In InfoSec, we generally have access to large volumes of unlabeled data. On the other hand, labeled data, when available at all, are very rare. This is due to the fact that the labeling process is expensive since it requires extensive investigations carried out by highly qualified personnel (i.e. security analysts). As a consequence, current InfoSec solutions resort to unsupervised algorithms to detect anomalies. But anomalous does not mean malicious, and the end result is an elevated number of false positives.
In contrast, supervised algorithms can separate data into semantically different categories. In particular, they can differentiate between benign events and different types of malicious attacks. The drawback is that in order to train supervised models, one needs labels! That is where active learning comes into play: active learning is the most cost-efficient approach to transition from an unsupervised setup (unlabeled data) to a supervised setup (labeled data).
What is active learning and when is it useful?
Active learning is a machine learning protocol, in which a learning algorithm interactively requests inputs from an external source to improve its modelling capabilities.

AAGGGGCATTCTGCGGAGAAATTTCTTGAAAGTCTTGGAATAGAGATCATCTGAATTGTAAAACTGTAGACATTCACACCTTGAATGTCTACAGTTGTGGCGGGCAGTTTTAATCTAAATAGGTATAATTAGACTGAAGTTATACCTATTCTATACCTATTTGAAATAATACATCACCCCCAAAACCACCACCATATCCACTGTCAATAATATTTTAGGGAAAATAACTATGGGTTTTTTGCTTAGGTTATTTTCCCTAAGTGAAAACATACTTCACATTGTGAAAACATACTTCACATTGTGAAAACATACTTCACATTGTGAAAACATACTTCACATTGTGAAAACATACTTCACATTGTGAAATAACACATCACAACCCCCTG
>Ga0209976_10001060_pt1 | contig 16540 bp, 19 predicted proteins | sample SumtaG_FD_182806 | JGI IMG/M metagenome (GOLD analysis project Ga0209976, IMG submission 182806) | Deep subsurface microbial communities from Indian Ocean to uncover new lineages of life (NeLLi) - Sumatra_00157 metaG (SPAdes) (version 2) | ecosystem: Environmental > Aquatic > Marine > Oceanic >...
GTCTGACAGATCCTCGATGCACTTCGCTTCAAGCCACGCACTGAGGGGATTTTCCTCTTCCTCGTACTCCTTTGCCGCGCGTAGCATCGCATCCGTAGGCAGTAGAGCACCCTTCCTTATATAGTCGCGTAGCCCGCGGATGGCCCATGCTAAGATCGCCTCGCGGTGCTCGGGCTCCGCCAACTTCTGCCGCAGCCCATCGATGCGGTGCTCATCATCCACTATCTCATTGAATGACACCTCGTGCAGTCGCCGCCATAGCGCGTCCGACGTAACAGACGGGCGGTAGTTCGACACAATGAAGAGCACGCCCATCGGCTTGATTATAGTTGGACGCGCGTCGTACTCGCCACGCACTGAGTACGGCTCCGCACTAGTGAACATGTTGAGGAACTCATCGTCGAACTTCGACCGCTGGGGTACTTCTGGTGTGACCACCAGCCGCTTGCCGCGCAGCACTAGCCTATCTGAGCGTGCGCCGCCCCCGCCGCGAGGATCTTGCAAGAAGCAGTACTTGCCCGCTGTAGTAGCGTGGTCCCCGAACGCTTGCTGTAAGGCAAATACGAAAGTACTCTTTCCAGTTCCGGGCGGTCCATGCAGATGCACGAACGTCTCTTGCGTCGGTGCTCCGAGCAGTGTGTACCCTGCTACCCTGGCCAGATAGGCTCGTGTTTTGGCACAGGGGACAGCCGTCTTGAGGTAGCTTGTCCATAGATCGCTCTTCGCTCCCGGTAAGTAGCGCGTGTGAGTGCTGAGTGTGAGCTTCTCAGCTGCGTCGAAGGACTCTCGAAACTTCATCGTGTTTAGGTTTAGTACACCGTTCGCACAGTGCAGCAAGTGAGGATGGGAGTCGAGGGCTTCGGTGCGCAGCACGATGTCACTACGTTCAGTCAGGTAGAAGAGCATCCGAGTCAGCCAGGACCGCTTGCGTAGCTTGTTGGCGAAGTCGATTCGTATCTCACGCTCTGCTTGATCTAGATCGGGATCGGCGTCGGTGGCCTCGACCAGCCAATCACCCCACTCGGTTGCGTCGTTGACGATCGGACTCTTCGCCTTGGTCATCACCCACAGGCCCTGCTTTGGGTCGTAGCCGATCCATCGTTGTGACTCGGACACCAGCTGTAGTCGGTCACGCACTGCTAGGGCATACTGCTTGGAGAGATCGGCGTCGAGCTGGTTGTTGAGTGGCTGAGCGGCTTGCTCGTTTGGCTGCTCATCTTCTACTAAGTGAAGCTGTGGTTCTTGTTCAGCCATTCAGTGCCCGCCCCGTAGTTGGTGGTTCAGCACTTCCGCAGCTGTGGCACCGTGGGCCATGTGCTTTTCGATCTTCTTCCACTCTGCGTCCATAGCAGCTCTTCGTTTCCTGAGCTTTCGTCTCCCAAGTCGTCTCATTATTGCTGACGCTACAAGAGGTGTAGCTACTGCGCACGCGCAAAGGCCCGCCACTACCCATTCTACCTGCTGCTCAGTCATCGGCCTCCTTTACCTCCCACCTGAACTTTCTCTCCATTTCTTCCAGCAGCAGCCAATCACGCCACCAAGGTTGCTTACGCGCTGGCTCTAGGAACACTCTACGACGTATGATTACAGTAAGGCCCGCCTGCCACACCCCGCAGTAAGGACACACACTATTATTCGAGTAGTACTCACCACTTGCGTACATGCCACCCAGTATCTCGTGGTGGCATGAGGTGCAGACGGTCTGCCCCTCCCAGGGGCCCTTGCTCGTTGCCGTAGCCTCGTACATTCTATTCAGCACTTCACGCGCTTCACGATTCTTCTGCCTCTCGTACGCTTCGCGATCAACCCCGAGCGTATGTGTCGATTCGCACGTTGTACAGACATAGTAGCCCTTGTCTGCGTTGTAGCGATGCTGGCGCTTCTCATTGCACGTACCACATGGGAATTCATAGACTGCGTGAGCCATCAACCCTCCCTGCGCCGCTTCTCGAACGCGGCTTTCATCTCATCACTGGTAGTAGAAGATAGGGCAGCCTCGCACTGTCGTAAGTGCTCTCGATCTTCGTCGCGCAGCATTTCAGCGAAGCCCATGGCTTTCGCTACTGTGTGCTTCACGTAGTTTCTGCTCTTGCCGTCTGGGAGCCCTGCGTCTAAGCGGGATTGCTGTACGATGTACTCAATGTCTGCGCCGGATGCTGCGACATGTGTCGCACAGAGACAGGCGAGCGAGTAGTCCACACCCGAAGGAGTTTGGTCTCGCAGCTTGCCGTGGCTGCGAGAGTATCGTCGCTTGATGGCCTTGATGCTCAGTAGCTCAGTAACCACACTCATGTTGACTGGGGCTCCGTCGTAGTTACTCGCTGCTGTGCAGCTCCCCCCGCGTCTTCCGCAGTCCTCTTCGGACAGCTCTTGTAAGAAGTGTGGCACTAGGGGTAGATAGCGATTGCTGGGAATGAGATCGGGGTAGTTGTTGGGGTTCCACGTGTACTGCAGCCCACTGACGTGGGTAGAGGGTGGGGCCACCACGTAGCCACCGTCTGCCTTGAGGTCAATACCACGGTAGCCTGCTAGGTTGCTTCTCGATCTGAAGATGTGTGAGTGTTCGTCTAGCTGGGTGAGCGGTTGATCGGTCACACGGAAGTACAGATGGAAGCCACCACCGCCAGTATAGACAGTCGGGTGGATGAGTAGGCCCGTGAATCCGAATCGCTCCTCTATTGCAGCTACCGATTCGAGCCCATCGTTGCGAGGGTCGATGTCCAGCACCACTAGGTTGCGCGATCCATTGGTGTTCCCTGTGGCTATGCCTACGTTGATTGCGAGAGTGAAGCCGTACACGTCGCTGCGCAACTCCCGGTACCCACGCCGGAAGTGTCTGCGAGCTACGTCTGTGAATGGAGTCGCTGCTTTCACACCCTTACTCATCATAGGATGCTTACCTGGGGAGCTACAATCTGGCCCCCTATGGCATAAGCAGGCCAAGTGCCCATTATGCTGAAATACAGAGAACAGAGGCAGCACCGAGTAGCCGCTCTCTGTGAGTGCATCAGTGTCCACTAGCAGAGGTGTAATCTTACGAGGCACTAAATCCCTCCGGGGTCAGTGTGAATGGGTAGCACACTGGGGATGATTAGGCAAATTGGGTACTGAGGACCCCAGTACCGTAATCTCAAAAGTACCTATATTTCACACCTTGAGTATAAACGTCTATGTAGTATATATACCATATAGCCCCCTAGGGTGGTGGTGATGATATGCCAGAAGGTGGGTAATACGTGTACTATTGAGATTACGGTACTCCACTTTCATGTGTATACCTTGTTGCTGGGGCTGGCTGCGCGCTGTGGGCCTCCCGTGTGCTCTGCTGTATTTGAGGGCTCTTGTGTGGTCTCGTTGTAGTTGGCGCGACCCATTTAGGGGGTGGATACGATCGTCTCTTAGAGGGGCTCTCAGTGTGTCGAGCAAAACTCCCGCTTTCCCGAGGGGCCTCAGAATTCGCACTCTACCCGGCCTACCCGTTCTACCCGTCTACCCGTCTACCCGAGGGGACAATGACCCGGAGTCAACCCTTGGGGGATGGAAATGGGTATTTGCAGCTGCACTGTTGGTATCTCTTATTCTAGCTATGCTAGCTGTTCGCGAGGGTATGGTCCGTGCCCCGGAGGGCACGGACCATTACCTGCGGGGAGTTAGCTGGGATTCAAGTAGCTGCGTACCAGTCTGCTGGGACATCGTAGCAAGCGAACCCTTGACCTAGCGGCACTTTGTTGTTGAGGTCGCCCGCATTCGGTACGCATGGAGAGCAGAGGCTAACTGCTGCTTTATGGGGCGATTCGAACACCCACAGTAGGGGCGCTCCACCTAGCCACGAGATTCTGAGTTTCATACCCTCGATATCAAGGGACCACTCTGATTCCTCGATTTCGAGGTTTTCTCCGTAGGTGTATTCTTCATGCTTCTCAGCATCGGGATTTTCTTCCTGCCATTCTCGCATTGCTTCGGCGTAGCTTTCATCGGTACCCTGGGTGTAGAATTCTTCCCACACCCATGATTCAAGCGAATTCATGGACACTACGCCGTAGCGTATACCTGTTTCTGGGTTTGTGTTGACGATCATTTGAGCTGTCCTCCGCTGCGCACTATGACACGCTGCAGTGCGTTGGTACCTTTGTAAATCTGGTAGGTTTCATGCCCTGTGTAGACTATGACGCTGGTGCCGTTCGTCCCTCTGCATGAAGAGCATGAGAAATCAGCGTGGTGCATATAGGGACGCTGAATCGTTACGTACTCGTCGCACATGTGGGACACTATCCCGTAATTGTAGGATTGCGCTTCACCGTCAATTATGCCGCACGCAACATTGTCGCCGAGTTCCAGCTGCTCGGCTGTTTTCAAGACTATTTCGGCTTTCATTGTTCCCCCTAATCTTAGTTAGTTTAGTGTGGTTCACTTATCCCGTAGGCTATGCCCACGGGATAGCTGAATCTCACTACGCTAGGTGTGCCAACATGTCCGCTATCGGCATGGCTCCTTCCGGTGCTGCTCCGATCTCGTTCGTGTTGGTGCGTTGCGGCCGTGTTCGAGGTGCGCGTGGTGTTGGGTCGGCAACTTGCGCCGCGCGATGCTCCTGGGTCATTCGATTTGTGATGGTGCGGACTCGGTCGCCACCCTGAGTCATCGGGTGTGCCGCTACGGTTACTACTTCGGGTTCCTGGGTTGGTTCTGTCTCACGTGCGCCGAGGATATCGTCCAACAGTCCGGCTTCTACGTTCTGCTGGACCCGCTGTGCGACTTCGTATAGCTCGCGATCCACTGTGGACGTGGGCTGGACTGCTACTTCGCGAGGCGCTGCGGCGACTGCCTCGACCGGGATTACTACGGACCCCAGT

It’s most commonly applied when:
- Only unlabeled data is available.
- The goal is to train supervised models (classifiers or regressors).
- The external source is a human expert that provides labels, and the labeling process is expensive and/or slow.
Active learning strategies are also useful when, as in the case of InfoSec, the data changes fast and/or in the presence of concept drift (changes in the labels over time). In these cases, to adjust to the changes in the data, new labeled examples are continuously needed to retrain the models.
How does active learning work?
Active learning strategies start with a pool of unlabeled data and repeat the two following steps until satisfactory performance is reached or until the labeling budget is met:
- Select a small subset of examples and request their labels from the human expert
- Fit a supervised model with the available labeled examples
At each iteration of this process, the number of labeled examples available to train the supervised model increases and, as a result, model accuracy improves. To reduce the total labeling cost, it is critical to select carefully the subset of examples to be labeled. In fact, when optimal selection strategies are adopted, the data requirements can decrease drastically.
We will be writing about the benefits and challenges involved in applying active learning strategies to solve InfoSec problems in the coming weeks, so now is the best time to subscribe to the PatternEx blog, and follow us on Twitter and LinkedIn.
If you want to learn more...
Active learning is a mature research field and there is great documentation available. We recommend the ICML 2009 tutorial on active learning by Sanjoy Dasgupta and John Langford. For a deeper, more theoretical introduction to active learning, we recommend reading: